Tiger 'skie tying discussion

dustinchromers

Active Member
I was thinking an Echo Ion XL, however they only go up to a 10wt. That was my rod of choice and it served me quite well. It is listed as a fast action. Maybe the Echo Boost at $250. They go up to 12wt's. Just a thought.

Yes I reviewed a few of those. The xl is great for the money. The epr is absolutely money. The three rocks but demands a more technically correct stroke. All these things depend on line combo. I have some valuable Intel in that review.
 

dustinchromers

Active Member
I never used a sinking line at Mayfield. A floater, furled leader and wire bite leader. If I wanted it deeper, I just waited a bit. The flies sank fairly easily. I usually fished the flats and drop offs in the late spring thru early fall. I have never fished Merwin so I can't offer a comparison.

I use an intermediate most times. I use a floater as well. I really like the fifteen foot clear intro tip as well. My flies are neutral bouyant so take that to account. I'm a furled guy as well. If I had to I could get it all done with a floater but I have a boat full of rods so I use them.
 

Dr. Magill

Active Member
I’m curious
Do most of you like reverse tie or bulkhead style to add to the fly profile? I’m starting to think bulkhead works best for me
2.0 was a disaster
Tied the middle stacks reverse
 

Steve Saville

WFF Supporter
Pike minnow attempt:
The fish
View attachment 258909
The fly:
View attachment 258910
a work in progress
This fly looks very much like the one that I caught a pretty nice Tiger Musky on in July. (That seems like a long time ago now. ) I like the reverse tie ( hollow style) because it makes a really nice profile when wet and doesn't use a lot of material which makes it easier to cast. Using synthetic materials is also really advantageous because it sheds water more easily than natural stuff. Nice fly or "fleye" as Bob Popovics calls his.
 

Steve Saville

WFF Supporter
I have re-read the entire discussion and just now, something popped into my head when the discussion went to the shallower flats. I know Mayfield has a lot of grass and reeds. Has anyone thought about tying a weed guard on the fly?
 

ptychocheilus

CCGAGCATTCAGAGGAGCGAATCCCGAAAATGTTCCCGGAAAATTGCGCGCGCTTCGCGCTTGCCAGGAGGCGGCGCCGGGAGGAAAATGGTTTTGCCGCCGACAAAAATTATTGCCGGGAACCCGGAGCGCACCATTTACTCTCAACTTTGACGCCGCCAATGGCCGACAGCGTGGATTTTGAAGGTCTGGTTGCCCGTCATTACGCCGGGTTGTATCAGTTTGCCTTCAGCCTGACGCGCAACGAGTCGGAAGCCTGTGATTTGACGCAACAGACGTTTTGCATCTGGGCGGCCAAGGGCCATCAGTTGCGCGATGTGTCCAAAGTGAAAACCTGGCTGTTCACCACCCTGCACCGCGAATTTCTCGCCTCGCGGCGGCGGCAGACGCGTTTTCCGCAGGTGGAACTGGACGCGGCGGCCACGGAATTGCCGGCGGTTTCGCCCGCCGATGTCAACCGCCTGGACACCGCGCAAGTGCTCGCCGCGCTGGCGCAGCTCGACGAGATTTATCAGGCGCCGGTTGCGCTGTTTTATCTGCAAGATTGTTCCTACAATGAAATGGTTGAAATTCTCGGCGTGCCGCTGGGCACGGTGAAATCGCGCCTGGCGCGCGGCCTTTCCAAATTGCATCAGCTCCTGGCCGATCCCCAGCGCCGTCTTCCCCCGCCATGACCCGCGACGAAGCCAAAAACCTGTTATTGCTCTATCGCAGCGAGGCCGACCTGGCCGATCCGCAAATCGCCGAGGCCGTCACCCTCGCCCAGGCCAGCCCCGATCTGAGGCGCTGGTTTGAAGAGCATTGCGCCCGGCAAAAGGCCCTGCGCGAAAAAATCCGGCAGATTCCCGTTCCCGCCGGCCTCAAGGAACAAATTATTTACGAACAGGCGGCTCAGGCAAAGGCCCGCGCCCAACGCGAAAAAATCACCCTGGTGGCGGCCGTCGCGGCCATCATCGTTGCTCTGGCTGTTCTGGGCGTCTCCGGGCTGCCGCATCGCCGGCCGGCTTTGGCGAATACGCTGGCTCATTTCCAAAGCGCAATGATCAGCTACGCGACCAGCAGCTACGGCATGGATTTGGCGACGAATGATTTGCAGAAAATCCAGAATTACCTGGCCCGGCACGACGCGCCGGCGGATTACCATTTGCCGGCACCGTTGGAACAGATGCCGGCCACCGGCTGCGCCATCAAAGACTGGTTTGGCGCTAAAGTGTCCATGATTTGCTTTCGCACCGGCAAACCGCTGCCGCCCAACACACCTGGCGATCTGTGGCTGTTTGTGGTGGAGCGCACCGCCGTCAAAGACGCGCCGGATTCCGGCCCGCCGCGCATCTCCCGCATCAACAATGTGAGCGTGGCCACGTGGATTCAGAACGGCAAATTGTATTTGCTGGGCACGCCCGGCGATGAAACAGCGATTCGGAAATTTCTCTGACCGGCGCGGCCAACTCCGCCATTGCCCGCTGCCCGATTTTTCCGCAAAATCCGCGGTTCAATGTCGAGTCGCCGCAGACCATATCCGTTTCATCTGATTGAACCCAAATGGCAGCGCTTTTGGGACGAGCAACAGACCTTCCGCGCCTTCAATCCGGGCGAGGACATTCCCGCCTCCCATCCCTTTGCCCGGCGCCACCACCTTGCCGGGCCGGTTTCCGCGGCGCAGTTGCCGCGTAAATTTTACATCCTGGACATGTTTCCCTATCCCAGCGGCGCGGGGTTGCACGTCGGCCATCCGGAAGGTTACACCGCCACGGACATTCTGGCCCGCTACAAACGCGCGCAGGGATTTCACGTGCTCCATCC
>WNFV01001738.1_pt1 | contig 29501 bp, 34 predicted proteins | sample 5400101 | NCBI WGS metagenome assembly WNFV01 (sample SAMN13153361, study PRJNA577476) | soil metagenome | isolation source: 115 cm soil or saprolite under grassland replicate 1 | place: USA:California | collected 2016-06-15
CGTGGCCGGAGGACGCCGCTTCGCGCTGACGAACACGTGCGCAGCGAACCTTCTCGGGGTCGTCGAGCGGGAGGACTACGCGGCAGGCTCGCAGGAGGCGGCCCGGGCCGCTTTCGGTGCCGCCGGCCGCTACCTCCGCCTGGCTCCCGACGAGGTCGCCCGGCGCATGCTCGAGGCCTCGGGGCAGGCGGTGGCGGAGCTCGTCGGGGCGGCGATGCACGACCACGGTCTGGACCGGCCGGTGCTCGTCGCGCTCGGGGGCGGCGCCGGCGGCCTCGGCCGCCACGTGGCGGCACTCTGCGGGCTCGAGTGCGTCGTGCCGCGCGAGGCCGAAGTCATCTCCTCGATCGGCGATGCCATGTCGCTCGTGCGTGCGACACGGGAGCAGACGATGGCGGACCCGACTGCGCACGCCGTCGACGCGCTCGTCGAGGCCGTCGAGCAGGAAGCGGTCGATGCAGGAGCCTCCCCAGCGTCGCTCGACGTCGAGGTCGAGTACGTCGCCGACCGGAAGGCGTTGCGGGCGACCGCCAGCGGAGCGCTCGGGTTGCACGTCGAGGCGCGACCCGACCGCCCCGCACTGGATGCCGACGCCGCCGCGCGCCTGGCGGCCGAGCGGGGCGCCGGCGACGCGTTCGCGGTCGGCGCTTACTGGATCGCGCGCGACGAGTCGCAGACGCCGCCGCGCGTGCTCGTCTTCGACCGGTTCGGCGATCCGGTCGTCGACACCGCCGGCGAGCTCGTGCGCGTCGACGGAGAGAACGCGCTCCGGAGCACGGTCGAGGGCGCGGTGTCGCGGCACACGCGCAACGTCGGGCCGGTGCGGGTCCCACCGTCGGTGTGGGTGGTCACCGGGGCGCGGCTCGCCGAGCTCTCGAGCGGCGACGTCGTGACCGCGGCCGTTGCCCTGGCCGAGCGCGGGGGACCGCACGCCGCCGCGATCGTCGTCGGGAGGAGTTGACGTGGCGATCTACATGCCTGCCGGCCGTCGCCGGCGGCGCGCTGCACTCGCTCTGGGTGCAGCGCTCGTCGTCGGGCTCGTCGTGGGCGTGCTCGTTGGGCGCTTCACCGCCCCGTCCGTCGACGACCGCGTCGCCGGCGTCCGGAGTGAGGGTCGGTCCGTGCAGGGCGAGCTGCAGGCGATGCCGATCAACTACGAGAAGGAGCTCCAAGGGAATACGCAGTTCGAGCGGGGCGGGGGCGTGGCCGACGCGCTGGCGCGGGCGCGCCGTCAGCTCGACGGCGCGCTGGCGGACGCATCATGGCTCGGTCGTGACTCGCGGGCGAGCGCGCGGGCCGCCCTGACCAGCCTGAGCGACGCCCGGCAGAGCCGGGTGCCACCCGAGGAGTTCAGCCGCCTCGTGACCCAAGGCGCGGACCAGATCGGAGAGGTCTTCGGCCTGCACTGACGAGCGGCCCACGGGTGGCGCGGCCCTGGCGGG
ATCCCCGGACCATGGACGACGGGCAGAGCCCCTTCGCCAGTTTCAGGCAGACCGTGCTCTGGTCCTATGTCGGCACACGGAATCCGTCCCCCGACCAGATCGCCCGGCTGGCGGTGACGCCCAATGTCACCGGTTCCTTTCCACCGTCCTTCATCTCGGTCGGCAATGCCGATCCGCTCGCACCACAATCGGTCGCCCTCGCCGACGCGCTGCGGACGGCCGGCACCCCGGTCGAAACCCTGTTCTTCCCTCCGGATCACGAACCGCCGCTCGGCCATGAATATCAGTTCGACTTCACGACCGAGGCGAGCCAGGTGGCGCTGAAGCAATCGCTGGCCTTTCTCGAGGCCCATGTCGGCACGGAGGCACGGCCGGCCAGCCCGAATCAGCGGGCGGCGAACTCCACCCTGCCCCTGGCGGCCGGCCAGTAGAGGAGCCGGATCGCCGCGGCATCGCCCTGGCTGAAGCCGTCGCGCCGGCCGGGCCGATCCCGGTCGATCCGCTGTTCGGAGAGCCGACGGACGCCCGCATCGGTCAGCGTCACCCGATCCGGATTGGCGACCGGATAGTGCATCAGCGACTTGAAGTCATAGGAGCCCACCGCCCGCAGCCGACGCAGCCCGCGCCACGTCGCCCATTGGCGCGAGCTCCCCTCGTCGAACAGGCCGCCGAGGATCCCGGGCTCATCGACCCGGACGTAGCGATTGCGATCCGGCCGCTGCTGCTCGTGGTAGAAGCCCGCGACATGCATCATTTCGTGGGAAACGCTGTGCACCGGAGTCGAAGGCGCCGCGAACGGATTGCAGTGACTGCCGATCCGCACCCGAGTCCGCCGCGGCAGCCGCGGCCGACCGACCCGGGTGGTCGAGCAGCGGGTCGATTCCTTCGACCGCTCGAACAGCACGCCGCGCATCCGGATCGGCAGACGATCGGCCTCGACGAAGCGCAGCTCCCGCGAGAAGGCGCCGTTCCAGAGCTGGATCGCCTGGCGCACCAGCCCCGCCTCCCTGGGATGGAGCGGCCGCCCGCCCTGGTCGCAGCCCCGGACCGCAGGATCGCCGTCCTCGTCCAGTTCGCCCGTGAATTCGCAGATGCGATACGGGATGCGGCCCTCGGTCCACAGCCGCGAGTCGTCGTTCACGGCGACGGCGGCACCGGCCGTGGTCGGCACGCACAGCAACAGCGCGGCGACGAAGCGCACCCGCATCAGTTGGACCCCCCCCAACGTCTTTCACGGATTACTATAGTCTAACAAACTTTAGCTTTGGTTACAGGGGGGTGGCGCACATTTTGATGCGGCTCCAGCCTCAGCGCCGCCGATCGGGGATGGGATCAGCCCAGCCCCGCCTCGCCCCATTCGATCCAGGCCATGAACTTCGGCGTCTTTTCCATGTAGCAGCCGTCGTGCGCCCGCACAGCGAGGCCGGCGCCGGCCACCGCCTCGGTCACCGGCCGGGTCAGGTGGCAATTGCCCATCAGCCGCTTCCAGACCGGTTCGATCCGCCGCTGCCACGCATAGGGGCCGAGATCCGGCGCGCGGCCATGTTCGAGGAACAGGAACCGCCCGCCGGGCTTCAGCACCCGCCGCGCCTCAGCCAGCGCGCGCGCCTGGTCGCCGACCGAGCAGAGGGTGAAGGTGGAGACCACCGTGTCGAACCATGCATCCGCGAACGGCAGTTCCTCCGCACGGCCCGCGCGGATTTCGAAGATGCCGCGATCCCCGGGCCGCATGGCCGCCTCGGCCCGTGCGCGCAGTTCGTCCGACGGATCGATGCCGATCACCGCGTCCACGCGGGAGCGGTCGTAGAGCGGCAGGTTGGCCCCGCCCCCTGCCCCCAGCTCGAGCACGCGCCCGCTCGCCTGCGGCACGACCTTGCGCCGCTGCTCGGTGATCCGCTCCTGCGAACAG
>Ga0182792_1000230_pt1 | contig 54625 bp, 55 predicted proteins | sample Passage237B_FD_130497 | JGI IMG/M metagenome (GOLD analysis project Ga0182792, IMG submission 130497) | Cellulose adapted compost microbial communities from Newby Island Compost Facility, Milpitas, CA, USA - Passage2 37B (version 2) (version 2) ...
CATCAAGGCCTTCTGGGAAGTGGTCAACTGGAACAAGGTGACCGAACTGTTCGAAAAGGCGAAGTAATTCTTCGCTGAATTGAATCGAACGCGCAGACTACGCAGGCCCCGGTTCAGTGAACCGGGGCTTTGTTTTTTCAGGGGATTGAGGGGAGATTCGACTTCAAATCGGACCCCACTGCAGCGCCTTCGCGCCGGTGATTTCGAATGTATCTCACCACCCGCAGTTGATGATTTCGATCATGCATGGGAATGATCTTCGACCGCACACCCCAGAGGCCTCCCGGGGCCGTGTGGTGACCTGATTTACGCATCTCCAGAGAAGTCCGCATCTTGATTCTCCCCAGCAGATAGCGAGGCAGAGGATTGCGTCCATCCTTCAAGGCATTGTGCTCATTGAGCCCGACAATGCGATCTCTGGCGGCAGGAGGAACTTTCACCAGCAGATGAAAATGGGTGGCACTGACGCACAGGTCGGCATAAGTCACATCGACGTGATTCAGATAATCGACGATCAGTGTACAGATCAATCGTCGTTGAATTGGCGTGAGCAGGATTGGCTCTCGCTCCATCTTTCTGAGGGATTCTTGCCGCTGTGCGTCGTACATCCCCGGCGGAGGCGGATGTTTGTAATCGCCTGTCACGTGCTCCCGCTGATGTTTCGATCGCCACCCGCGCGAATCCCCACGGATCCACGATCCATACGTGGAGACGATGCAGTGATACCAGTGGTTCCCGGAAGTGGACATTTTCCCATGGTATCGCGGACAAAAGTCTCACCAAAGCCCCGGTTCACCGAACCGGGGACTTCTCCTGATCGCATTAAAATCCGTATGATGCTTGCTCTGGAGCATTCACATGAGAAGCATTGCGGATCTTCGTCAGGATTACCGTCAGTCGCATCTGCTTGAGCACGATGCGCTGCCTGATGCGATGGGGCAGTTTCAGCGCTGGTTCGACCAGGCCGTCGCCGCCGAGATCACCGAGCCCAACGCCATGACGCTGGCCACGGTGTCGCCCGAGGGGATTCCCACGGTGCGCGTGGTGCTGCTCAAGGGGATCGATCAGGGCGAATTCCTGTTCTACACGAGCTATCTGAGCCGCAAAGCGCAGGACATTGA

Active Member
thank you - these are pretty fun to tie
The body looks great, but you might want to swim that before you tie a mess of them. I've been generally disappointed with that style of fly on muskies (stripers, on the other hand, seem to like more sleek and less push). Slim heads don't kick, they just track the leader with the tail billowing along behind. To be fair, I don't fish tigers often and they do seem to be a bit of a different beast. You might want to try tying the same fly up to the head, then something a bit bulkier -- think tying a loose (don't pack it tight!) muddler-style head, then don't trim (or barely trim) the free ends. Yes, it'll look ugly, but don't overdo the hair. It'll give you a large-circumference head that pushes water without a lot of bulk or weight, and will cause the fly to haphazardly veer off in random directions at the end of each strip. Adding the head on a short shank will give you even more kick.
 

SilverFly

Active Member
So I'm wondering if the same patterns you guys fish in lakes would be appropriate for moving water. Thinking that it might be worth sacrificing some profile and or weighted to get a fly down if there was some current, but I have zero experience with pike of any kind.

The reason I ask is a buddy caught this last week when twitching jigs for coho.

20201101_105137.jpg

Probably a fluke but if he has buddies, and I saw one, I'd want something appropriate in my box. Tough fish, wonder if it went down the "waterslide" or survived the "Bass-O-Matic". ;)

BTW they weren't sure what to do with it since they aren't supposed to be below the dam, so they released it unharmed.
 
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